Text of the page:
Christopher McCagg, an architect from Wilton, has felt a connection with the natural world ever since he was growing up in central New Jersey. With an intrinsic need to be in outside, McCagg might reside in Fairﬁ eld County, but he feels most at home when he’s catching waves.
“I was always an outdoors person,” said McCagg. “Especially from a very young age I was a water person. I was always at the beach and outside. I was involved in sports a bit but I was never one to stay in shape by going to the gym.”
McCagg preferred that his athletics be more active and ﬂuid.
“That’s the way I got enjoyment out of it,” said McCagg. McCagg started his working life in his teenage years.
“My brother is a builder, starting a business young as a framing contractor, so I started working for him when I was 14,” said McCagg. “That was my introduction to the industry.”
McCagg said he would frame all summer and on weekends into his college years at Temple University in Philadelphia, where he studied architecture.
“I put myself through college and supported myself,” said McCagg. When McCagg was 23, he and a close childhood friend, Michael Yonkowski, headed to the Jersey Shore intent on learning to surf.
“We got into everything together,” said McCagg. “We decided to try surﬁng. I started at a late age, but I picked it up pretty quickly. It was just one of those things. And I think most people who surf tell you this: The ﬁrst time you do it you know you’re hooked for life; you’re going to be doing it forever.”
When McCagg ﬁnished college in the early 1990s, the architecture industry was moving slowly.
“Immediately out of college, I continued to work for my brother in construction,” said McCagg. His friend Yonkowski was also in construction.
“We had the ﬂexibility in our schedules and we were able to throw the boards in the back of the van and head to Florida or South Carolina on a Friday night and do whatever we needed to do to get in the water,” said McCagg. “We usually just lived on the beach. It became a lifestyle, and a
pretty good one at that.”
McCagg was moving up and helping to run his brother’s business, as he was becoming a developer and branching out into larger things.
“I got to the point where I had to make a decision of what I really wanted to do,” said McCagg. “I had gone to school and gotten this training in architecture; it was my passion and I kind of got sidetracked for those years. I decided to ﬁnally come up to New York City.”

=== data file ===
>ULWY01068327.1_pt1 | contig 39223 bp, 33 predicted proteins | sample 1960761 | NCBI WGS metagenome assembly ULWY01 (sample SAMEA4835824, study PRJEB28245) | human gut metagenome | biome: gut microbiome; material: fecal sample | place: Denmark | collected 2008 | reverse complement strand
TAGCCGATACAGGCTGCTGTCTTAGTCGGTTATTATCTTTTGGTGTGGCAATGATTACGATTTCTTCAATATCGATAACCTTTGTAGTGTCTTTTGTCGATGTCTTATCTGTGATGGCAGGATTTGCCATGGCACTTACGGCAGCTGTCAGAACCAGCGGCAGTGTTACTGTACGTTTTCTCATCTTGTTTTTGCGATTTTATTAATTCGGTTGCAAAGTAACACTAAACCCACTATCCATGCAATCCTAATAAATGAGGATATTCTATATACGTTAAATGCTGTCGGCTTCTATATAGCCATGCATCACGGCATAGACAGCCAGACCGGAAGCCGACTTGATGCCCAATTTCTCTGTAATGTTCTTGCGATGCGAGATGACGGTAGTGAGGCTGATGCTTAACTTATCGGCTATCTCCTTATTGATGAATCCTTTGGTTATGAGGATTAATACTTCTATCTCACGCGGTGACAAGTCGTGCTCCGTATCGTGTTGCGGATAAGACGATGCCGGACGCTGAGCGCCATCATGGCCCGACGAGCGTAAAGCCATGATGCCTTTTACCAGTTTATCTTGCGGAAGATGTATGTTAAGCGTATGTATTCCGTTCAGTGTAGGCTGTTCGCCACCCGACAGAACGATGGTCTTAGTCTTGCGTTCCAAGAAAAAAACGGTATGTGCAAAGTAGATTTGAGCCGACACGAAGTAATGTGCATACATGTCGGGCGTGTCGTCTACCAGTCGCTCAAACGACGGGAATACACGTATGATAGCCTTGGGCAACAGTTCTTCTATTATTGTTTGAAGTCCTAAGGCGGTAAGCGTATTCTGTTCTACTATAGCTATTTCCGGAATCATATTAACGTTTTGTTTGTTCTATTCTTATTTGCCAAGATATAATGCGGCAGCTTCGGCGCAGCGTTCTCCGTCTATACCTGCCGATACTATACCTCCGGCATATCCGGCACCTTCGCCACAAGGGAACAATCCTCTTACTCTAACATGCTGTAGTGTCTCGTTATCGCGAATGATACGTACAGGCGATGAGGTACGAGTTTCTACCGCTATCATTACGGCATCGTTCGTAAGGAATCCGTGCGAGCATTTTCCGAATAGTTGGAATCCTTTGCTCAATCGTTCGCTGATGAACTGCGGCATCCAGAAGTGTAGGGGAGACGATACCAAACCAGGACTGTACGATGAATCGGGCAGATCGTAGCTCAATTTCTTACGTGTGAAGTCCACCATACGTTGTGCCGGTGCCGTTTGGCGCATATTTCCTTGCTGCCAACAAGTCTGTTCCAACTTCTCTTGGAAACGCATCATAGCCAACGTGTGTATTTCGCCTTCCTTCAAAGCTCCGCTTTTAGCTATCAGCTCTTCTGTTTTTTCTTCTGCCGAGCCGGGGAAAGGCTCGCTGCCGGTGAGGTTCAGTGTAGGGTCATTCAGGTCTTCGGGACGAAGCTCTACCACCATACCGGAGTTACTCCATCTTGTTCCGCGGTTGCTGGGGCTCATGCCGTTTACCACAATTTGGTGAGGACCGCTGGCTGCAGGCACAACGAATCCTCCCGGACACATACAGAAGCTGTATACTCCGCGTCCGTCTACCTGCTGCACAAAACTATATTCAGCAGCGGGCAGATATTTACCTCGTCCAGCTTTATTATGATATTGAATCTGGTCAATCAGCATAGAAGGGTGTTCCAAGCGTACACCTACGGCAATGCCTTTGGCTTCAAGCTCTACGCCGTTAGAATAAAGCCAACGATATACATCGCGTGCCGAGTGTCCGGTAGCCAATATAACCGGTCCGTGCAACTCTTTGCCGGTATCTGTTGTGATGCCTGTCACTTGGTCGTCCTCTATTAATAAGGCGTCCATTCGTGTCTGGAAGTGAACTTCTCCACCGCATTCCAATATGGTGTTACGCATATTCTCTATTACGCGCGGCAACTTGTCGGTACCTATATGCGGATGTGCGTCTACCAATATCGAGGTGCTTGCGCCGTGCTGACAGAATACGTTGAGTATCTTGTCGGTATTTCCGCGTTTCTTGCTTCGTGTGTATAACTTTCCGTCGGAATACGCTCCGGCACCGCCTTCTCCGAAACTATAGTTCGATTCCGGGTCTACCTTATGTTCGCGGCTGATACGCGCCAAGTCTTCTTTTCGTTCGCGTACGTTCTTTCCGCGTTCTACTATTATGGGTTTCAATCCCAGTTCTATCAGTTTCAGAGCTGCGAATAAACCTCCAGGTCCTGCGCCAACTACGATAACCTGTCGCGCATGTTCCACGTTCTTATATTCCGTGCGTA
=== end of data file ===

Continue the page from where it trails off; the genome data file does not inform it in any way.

McCagg would eventually join Butler Rogers Baskett Architects under the direction of James Rogers. McCagg would quickly become a fundamental part of the clubs portion of the business, working out of the ﬁrm’s South Norwalk ofﬁce.
Rogers has recently broken the clubs sector into a separate ﬁrm, James G. Rogers Architects, appointing McCagg as a principal of the ﬁrm.
McCagg still manages to surf avidly. He has surfed the West Coast and Costa Rica multiple times.
“Puerto Rico has become my destination of choice because the quality of the surf and the ease of the travel,” said McCagg. “It’s not pretentious, it’s very low key, there’s a certain spot on that coast which will remain unnamed that is really for the surfer scene, under the radar and not a resort area.”
McCagg is a member of the Surfrider Foundation, a grassroots nonproﬁt dedicated to the protection and enjoyment of the world’s oceans and beaches, and is a member of the Nature Conservancy.
“There’s nothing better than being at a sunrise session, watching the sun come up, just you and a couple of friends,” said McCagg. “There’s something that’s special in the relationship of being that close to nature. I don’t know what can compare to that. It’s about being part of something that’s larger than all of us, and there are times when it’s really spiritual.”
He surfs with the same group of guys he met in the water at the Jersey Shore.
“They’ve become lifelong friends and we’ve traveled all over together,” said McCagg.
“I’ve always felt that it’s honed my capacity to apply that to my professional life,” he said. “When you’re committing to that kind of action, it’s split second and you have to take in everything in that split second. You need to be able to focus on the immediate detail while at the same time seeing the impact on the larger picture.”
McCagg has surfed 20-foot waves and hopes to see the sport in the Olympics in the near future.
Having moved to Wilton only recently, McCagg’s largest struggle right now is being so close to water with no waves. He is departing for Puerto Rico in a matter of days.
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